John P. Ahrens


The concept of a stone revetment where rock movement is expected is relatively new. For people familiar with gravel and shingle beaches, the idea is an easily accepted extension of the traditional statically stable revetment. However, for engineers familiar with classic breakwater design, the idea that a dynamic structure can provide suitable shoreline protection raises many doubts. Recent research in the Netherlands by van der Meer (1988) and colleagues has gone a long way toward answering difficult questions regarding the development of sound design criteria for dynamic revetments. This paper discusses progress in quantifying the problem and defining solutions. Laboratory model tests were conducted at the Coastal Engineering Research Center (CERC) to confirm and extend Dutch research. These tests are described and important findings presented, including a simple quantitative method to predict the amount of stone required to protect a bulkhead, i.e. critical mass. The method to protect a bulkhead appears to have more general implications which could lead to extensive application to a wide range of shoreline erosion problems. Analysis of data is continuing.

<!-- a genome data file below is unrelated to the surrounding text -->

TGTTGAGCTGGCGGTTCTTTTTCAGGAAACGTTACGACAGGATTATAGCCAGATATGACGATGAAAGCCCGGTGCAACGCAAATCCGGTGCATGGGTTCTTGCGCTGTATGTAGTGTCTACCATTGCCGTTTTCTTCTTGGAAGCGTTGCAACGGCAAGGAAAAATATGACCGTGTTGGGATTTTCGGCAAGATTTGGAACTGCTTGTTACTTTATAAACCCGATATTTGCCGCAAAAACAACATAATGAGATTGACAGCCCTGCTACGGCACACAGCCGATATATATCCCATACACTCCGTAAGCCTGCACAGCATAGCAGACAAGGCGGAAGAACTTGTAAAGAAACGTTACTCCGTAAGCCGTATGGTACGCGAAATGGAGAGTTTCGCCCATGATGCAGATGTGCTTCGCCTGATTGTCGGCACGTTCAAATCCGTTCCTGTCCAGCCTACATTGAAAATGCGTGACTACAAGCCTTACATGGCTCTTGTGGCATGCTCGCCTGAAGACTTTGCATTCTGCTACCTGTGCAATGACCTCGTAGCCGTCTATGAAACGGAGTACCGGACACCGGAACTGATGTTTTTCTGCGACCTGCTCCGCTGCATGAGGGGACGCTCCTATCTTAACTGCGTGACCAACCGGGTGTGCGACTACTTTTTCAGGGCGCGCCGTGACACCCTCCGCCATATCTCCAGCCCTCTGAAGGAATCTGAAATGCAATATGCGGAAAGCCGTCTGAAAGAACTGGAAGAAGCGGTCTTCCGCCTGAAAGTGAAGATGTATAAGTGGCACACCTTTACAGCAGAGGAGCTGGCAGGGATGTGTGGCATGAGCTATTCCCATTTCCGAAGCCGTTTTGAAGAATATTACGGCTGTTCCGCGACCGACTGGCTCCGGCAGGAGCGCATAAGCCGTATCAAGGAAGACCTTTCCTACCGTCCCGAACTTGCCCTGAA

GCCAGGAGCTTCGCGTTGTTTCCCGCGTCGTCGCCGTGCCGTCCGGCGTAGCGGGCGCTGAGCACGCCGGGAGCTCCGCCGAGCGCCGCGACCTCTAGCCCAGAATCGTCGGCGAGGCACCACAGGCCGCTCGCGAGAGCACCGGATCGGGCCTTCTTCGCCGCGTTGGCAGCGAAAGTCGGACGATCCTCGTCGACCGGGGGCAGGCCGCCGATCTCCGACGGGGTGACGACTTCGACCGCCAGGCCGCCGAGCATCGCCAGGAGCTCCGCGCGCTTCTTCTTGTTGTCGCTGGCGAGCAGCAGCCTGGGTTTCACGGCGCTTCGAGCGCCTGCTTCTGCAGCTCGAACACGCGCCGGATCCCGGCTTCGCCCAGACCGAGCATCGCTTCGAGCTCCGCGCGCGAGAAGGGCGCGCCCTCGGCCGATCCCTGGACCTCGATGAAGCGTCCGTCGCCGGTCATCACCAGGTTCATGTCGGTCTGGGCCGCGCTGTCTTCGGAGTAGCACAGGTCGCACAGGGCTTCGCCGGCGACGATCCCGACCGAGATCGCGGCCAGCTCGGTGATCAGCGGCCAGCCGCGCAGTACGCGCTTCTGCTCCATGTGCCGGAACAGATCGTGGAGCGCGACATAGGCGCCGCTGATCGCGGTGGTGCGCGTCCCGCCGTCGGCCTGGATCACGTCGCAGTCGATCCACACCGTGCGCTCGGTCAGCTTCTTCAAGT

revetment; dynamic revetment

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DOI: http://dx.doi.org/10.9753/icce.v22.%25p